Admit it. If you’re engaged, you’ve probably thought about a diet once or twice. We all want to look our best, and even the most fit and fantastic of us are rarely able to see past those few extra pounds they swear they have to lose (even if they really don’t). It’s sad, to be sure, but true.
Because Mark and I are anything but immune to the same concerns, and have recently scheduled our engagement shots, the pressure is officially on. We’ve started a diet, and right now Mark is cursing me for even daring to show him the picture above.
To be honest, though, I’m not a big fan of diets. I can’t bring myself to jump on board with any of the latest fads, and just the idea brings to mind images of starvation and a little weight loss followed by binge eating and loads of weight gain. I hate them, and in many cases I might even admit that I don’t believe in them.
Native to Asia and celebrated for its bright beauty, the ranunculus is available in nearly every color, from white to pink, red, yellow, and orange. Often considered as a cost-effective alternative to the rose and the peony, the lush, multipetaled bloom is actually a relative of the buttercup — that little flower you might have picked and held close to your chin as a child — and stands just as well on its own as it does as an accent.
Season: Late fall to early spring.
Meaning: You are radiant with charm, attractive.
Pros: The sturdy stem and hardy flower of the ranunculus make it a popular choice for wedding arrangements. Once cut, ranunculus can last up to a week, making it an ideal pick for both bouquets and centerpieces.
Ranunculus comes in many colors, and is pretty in bouquets at all levels of openness, from a tight bloom to a fully open flower.
Cons: Because there is only one flower on each stem, and the flowers tend to be small, many stems will be needed in each bouquet. Unless, that is, you use the ranunculus as an accent flower.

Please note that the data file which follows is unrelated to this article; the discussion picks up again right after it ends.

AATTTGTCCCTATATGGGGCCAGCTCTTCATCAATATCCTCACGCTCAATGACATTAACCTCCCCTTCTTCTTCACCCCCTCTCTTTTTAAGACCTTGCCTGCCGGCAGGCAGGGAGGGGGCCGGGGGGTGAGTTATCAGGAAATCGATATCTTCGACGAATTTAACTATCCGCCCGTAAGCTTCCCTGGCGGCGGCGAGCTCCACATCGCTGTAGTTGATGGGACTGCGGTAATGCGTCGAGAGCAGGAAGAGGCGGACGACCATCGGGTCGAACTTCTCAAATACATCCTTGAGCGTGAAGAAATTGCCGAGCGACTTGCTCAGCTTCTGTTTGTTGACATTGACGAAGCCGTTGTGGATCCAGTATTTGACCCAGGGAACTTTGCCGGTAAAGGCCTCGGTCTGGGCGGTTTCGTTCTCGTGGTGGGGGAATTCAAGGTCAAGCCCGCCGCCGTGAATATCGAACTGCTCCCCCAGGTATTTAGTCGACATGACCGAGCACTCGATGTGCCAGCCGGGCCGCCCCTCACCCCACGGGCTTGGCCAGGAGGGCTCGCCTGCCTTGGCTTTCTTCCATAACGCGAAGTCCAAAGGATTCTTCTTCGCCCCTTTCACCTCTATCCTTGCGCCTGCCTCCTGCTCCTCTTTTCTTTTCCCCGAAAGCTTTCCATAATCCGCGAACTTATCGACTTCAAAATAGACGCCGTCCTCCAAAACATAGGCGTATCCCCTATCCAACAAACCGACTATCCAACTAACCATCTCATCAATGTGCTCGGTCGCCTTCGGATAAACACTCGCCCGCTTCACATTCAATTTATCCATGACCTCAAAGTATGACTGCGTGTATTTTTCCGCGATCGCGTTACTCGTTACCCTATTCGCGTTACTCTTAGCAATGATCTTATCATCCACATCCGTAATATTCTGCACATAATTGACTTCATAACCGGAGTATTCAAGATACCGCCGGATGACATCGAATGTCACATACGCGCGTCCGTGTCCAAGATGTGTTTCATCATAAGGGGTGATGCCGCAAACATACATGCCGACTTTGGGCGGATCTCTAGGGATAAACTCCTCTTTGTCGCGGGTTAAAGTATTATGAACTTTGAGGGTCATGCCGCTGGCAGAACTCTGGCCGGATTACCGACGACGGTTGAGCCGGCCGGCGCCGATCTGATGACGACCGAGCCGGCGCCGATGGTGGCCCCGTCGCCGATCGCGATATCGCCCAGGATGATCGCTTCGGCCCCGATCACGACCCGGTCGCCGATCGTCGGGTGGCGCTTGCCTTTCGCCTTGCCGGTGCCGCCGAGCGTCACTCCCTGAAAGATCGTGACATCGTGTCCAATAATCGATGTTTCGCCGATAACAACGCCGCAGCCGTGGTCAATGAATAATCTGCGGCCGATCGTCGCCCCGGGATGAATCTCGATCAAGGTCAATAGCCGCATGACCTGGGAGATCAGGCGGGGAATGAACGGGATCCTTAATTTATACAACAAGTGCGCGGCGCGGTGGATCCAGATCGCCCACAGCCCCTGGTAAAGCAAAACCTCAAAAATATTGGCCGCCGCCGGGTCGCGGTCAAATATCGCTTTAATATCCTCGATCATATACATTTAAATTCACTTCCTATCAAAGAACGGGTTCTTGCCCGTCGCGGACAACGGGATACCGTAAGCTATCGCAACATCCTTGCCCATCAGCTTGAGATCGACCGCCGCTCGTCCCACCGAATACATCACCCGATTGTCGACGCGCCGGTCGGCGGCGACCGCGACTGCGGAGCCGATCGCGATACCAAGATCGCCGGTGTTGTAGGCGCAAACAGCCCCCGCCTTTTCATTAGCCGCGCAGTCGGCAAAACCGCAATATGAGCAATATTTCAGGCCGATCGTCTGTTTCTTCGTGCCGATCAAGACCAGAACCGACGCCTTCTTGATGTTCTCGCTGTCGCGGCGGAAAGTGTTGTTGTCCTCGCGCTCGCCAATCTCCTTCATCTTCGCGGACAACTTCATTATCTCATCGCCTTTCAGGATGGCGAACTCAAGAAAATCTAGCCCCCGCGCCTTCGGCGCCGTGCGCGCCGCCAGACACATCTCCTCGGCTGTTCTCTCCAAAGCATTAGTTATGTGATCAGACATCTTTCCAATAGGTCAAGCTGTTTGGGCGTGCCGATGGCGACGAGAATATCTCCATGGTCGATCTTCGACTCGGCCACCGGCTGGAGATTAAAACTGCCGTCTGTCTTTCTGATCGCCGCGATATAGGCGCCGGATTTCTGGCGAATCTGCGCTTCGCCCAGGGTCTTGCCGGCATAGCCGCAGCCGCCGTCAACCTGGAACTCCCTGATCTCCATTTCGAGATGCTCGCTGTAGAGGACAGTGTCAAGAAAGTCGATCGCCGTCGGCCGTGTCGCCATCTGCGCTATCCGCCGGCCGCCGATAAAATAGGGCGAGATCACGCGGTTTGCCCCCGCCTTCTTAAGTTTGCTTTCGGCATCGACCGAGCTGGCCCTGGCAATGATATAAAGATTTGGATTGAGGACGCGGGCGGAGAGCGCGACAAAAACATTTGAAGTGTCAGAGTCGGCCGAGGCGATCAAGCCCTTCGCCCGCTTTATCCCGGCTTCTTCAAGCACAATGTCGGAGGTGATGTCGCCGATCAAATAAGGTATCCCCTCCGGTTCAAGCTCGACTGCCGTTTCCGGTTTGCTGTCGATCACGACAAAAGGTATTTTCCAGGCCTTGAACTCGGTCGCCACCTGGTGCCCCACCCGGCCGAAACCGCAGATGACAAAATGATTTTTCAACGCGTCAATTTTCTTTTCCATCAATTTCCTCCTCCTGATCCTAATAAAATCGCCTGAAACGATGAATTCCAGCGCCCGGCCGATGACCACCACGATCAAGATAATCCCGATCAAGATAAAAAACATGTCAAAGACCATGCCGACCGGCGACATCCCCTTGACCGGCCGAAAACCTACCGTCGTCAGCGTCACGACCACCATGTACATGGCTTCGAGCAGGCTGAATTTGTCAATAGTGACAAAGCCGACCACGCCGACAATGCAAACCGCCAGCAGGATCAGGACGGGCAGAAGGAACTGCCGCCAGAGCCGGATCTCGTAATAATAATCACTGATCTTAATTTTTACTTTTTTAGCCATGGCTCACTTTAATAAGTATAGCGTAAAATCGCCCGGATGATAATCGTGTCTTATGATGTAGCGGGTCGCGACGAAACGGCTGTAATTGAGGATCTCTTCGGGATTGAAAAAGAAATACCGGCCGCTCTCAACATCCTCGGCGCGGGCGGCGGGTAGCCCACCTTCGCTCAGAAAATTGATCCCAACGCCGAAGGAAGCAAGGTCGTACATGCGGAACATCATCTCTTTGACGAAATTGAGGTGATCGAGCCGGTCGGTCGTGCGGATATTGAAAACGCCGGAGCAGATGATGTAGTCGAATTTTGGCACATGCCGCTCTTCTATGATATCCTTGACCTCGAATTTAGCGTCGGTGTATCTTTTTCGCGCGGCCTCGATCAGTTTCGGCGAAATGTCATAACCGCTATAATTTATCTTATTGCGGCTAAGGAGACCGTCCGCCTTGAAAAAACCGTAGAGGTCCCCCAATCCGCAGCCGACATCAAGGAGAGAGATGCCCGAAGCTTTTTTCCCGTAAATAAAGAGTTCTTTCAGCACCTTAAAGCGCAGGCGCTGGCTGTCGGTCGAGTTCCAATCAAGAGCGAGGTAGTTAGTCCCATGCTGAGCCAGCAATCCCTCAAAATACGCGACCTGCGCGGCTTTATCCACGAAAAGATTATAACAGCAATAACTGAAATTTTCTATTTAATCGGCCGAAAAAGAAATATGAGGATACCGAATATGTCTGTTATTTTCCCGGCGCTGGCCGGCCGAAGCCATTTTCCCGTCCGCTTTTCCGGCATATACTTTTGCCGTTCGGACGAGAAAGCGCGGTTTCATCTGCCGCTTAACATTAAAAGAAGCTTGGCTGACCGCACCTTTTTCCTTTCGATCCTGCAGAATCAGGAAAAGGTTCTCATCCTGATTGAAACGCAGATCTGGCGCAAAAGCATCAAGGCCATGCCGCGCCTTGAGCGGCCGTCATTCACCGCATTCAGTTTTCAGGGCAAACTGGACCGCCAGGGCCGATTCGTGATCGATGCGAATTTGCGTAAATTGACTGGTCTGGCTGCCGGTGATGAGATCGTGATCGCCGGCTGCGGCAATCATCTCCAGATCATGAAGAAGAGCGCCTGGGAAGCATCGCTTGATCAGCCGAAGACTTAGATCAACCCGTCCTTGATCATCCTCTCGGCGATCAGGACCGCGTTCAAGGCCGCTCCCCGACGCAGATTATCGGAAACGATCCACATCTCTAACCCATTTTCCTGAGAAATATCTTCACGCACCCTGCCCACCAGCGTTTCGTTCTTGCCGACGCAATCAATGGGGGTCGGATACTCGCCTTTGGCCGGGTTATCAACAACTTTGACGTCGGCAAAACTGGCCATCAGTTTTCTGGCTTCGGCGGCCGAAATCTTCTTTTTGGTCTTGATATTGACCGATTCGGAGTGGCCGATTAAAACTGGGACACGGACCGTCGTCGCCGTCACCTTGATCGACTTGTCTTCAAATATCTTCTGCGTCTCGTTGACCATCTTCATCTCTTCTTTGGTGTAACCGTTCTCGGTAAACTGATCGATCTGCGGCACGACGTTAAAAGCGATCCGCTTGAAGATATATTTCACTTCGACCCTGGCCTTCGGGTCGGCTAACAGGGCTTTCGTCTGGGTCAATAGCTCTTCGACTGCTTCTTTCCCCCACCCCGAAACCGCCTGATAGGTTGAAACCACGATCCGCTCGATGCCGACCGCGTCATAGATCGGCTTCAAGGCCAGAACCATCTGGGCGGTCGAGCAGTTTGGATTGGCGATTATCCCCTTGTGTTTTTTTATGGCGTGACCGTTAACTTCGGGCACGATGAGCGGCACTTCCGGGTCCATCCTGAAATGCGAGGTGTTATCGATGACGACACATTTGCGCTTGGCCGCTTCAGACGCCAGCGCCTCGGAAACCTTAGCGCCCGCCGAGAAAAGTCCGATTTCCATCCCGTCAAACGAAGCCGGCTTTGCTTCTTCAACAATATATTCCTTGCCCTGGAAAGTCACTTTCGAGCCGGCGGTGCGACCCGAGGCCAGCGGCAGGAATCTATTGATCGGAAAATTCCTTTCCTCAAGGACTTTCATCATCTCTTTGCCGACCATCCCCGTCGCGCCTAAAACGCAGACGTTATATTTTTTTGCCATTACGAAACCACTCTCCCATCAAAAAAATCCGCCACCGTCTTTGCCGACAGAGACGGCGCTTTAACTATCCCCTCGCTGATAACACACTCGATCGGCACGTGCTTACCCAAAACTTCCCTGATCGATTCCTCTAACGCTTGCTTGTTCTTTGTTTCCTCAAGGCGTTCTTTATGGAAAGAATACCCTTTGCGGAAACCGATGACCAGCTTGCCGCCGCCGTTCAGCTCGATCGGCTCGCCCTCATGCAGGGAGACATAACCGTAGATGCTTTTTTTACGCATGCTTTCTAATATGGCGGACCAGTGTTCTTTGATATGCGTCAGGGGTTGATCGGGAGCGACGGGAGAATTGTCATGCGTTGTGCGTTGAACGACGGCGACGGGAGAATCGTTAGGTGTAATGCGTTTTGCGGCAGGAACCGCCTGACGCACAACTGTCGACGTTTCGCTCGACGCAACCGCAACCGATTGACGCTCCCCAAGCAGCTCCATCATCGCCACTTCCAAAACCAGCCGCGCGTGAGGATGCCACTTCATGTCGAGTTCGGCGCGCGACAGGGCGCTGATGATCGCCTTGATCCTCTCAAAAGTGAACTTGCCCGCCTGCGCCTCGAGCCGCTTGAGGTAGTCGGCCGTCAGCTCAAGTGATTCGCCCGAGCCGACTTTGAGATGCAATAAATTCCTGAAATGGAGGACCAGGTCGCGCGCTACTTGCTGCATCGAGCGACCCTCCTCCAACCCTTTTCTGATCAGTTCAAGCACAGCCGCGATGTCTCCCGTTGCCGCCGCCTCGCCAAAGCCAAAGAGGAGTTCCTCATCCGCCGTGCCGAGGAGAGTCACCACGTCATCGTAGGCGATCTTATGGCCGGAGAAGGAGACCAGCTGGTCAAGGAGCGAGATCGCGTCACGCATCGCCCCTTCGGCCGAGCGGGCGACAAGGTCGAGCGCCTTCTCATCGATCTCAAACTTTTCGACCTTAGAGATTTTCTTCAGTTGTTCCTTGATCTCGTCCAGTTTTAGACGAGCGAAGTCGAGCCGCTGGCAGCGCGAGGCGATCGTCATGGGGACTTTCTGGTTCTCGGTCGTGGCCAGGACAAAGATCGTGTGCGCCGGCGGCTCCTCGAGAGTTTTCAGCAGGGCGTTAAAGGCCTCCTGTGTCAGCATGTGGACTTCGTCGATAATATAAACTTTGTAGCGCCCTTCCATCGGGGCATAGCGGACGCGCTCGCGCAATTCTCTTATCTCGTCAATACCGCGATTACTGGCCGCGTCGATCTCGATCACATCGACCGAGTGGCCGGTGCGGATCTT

The ranunculus can be wire-wrapped, but prefers to be in water and may begin to droop by the end of the night without it.
Photo: Once Wed
This one is really special. I’m not sure if it’s the rustic DIY detail, the impossibly perfect, sweet Tennessee venue… or just that horse (I love that horse). This one takes my breath away.
I had to reach out to the bride to hear more…
How did you choose your venue… did it have any special significance?
We didn’t want the typical wedding venue. We wanted something unique and country. My husband was from the north so we wanted to show his friends and family a southern good time when they came down, so we wanted the theme to be country chic. We finally found a venue that fit that theme.
What other special details did you incorporate into your day?
We made the last minute decision to walk down the aisle in cowboy boots which was a nice special detail I don’t regret. My matron of honor wrote us a poem of our love story that we had displayed at our wedding.
What was your favorite part of the day?
I think my favorite part of the day was taking pictures with Chuck… spending a couple of hours before the wedding just goofing off and being ourselves really calmed our nerves down for the actual ceremony.
Any advice for other brides?
Get a good photographer. The day goes by so fast and all you’ll have left is the pictures so spend the extra research time and money in getting a good photographer
I couldn’t agree more! Thank you so much, Ginger, for taking the time to answer my questions, and to your fabulous photographer for sharing these shots.
I have to admit — I’m a little bit of a sucker for a desert wedding, and Rob and Sarah’s destination wedding in Scottsdale, Arizona is no exception.